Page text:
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Public Discussion 7 Saanen, Switzerland - 09 August 1966

Public Discussion 7 Saanen, Switzerland - 09 August 1966

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As this is the last discussion, what shall we talk over together?

Questioner: How is the energy that one has through intense awareness to be maintained?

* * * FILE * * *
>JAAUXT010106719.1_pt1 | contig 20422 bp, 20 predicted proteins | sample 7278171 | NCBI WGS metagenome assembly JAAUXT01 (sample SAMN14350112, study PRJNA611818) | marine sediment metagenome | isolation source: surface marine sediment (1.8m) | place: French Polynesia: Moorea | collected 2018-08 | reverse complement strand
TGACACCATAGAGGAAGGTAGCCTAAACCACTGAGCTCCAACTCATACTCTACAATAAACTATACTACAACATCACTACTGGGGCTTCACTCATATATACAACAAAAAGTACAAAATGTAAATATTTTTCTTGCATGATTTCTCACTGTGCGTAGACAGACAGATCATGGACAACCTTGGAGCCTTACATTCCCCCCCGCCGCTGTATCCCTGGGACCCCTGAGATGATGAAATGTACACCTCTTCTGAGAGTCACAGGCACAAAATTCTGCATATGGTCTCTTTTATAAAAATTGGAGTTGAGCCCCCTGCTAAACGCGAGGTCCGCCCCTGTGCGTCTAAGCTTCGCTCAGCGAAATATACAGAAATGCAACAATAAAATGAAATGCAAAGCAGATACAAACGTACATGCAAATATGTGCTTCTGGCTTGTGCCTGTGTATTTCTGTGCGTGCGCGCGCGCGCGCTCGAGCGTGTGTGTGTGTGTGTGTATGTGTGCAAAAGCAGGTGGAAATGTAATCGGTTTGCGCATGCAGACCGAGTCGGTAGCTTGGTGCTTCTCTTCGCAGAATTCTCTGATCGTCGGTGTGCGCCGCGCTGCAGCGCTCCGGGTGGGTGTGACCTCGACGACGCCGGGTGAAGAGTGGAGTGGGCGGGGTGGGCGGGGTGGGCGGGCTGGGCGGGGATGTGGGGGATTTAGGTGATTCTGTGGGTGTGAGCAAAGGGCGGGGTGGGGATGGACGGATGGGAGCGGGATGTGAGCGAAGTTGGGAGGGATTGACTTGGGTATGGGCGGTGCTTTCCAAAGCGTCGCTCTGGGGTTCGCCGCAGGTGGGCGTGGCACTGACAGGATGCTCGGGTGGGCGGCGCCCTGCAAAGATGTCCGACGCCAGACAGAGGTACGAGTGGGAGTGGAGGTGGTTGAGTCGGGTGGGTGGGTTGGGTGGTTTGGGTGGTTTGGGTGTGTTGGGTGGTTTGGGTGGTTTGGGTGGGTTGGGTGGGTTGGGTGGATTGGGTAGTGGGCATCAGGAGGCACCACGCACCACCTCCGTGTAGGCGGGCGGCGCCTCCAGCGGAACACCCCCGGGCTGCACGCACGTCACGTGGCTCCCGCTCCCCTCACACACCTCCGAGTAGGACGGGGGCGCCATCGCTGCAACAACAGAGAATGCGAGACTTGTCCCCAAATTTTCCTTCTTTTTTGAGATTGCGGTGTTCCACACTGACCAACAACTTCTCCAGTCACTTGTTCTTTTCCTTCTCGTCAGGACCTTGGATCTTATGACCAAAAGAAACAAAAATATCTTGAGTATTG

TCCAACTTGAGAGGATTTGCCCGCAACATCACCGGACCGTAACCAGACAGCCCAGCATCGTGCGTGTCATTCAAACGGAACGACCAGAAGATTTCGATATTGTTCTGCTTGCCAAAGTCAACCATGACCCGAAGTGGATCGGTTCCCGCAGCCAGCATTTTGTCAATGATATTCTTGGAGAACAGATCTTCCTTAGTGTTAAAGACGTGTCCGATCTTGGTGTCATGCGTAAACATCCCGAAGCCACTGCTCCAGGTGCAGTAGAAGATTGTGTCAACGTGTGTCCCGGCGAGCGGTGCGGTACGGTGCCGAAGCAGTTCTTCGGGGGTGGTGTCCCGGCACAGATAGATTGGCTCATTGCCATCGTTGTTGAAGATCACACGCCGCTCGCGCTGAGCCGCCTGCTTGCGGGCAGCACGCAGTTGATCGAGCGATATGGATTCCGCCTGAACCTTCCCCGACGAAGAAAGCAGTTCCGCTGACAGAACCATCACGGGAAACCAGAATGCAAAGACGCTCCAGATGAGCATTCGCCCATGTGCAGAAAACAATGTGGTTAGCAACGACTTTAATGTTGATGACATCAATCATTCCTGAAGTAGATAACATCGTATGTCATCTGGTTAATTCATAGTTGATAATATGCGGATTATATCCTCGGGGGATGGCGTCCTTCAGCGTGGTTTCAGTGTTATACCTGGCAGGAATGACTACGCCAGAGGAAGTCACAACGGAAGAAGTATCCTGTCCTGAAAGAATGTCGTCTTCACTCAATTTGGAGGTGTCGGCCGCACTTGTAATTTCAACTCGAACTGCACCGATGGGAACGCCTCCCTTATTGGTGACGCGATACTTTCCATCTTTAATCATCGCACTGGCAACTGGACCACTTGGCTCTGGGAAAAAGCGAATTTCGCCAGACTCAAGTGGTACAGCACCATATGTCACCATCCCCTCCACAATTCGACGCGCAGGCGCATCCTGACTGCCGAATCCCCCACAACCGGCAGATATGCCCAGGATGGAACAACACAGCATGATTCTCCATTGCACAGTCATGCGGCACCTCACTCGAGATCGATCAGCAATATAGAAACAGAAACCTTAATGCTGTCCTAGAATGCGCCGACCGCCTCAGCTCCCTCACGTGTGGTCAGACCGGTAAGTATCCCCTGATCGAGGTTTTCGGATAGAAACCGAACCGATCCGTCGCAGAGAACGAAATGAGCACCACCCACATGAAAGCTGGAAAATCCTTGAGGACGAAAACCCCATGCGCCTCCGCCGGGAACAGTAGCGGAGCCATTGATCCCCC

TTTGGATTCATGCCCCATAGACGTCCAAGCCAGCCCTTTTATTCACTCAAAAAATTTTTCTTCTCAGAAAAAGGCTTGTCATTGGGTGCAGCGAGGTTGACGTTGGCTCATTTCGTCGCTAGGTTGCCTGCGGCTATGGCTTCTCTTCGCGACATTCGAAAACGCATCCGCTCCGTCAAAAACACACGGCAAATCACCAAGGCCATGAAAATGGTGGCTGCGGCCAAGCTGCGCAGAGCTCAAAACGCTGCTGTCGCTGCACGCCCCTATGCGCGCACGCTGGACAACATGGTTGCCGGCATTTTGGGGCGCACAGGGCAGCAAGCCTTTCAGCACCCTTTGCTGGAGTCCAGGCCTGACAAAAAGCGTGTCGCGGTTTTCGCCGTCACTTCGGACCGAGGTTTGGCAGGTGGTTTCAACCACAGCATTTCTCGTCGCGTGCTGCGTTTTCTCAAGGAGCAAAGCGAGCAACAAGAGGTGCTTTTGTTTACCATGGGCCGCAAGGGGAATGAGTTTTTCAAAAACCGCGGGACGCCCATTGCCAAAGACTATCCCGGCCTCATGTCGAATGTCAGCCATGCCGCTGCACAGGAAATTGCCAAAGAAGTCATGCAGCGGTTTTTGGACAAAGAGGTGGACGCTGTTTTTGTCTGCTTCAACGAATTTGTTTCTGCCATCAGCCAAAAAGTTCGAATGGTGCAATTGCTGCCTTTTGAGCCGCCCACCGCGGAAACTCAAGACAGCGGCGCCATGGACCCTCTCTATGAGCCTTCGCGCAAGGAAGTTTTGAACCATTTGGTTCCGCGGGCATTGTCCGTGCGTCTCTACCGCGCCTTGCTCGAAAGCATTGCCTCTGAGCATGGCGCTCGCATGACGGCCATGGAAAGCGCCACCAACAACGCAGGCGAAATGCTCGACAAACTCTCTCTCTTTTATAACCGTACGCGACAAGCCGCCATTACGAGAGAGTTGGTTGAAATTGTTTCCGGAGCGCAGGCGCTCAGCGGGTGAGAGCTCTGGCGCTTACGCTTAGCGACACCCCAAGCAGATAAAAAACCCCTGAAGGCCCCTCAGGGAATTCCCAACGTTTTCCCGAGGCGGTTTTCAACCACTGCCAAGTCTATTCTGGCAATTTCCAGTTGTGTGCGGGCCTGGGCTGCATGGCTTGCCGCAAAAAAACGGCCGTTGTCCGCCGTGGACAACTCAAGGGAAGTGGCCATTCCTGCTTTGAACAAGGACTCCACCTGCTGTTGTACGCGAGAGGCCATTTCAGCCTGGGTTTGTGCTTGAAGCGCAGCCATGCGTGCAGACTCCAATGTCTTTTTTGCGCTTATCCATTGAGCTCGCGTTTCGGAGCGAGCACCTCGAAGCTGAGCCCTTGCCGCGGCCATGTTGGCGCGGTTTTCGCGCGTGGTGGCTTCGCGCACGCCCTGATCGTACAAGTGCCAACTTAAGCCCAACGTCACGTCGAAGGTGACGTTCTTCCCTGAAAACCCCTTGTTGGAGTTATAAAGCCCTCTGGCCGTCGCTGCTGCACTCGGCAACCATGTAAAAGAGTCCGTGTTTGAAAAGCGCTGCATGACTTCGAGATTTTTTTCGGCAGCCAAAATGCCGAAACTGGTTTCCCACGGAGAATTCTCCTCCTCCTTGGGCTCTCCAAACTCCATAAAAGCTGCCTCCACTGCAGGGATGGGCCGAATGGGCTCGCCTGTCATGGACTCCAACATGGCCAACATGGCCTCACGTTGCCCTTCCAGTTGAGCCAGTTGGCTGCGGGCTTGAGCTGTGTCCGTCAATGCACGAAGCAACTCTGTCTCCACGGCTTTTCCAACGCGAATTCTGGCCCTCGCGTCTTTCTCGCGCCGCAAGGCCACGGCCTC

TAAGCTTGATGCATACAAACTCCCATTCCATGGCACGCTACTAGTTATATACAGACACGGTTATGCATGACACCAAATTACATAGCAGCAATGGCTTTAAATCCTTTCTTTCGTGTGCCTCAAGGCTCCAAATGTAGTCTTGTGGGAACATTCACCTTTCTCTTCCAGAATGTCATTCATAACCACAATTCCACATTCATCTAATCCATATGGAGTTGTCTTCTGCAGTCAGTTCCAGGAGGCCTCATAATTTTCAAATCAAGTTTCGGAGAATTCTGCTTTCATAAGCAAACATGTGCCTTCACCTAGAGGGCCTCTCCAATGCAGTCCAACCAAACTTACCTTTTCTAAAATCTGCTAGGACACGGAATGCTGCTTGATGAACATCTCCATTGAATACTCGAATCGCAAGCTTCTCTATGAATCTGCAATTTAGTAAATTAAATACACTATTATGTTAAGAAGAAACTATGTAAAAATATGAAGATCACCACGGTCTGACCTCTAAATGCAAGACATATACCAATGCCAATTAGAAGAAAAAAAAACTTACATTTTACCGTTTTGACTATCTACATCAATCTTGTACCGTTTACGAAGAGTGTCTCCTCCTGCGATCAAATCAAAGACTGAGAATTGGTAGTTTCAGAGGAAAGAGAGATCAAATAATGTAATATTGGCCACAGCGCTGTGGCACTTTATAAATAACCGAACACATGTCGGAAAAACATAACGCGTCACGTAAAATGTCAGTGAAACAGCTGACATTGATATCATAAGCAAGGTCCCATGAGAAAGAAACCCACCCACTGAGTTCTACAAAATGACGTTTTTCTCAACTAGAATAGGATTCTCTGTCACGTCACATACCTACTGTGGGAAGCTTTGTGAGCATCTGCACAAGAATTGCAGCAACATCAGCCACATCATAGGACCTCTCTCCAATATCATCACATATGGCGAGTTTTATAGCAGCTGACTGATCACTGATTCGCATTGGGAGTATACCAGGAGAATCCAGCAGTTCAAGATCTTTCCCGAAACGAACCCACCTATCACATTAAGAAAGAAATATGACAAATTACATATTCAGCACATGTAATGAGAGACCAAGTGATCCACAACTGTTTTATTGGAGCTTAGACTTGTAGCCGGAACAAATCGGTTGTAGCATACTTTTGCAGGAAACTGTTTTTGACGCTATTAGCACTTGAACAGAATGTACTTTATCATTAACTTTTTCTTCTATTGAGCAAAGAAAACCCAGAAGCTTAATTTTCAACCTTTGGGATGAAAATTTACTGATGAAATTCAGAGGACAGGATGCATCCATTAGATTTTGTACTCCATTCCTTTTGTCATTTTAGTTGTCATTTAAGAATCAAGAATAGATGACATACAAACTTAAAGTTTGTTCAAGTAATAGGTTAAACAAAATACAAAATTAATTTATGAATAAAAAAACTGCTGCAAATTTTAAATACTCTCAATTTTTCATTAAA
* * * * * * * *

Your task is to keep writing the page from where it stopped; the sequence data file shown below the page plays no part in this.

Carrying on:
Krishnamurti: I don't know, either. (Laughter.) We all have problems of different kinds: financial, economic, emotional, psychological, physical - what to do and what not to do. There are despairs, there is anxiety, there is every form of psychological disturbance. We shan't meet again until next year and one of our major issues is: how am I going to live during this whole year? What is the significance, the meaning, of my life, my work, the whole of my existence? We have had a holiday here; we have rested; we have discussed; we have gone into various problems - jealousy, energy, this and that - looked at them from every angle, from every point of view, and what have we left at the end? Where are we? If we take stock of ourselves, what is the effect of all this month? Are we going back to the same old routine, the same old confusion, the same old misery, or have we planted something in this confusion which we think is clarity, understanding. Have we broken away from all this confusion, trying to do something about it, trying to reach something? Is there a totally different way of living? I think we ought to ask that question of ourselves, not merely ask, "Do I mean this; do I mean that?", which has no significance when we are vitally concerned with our own lives and with the life of the society in which we live.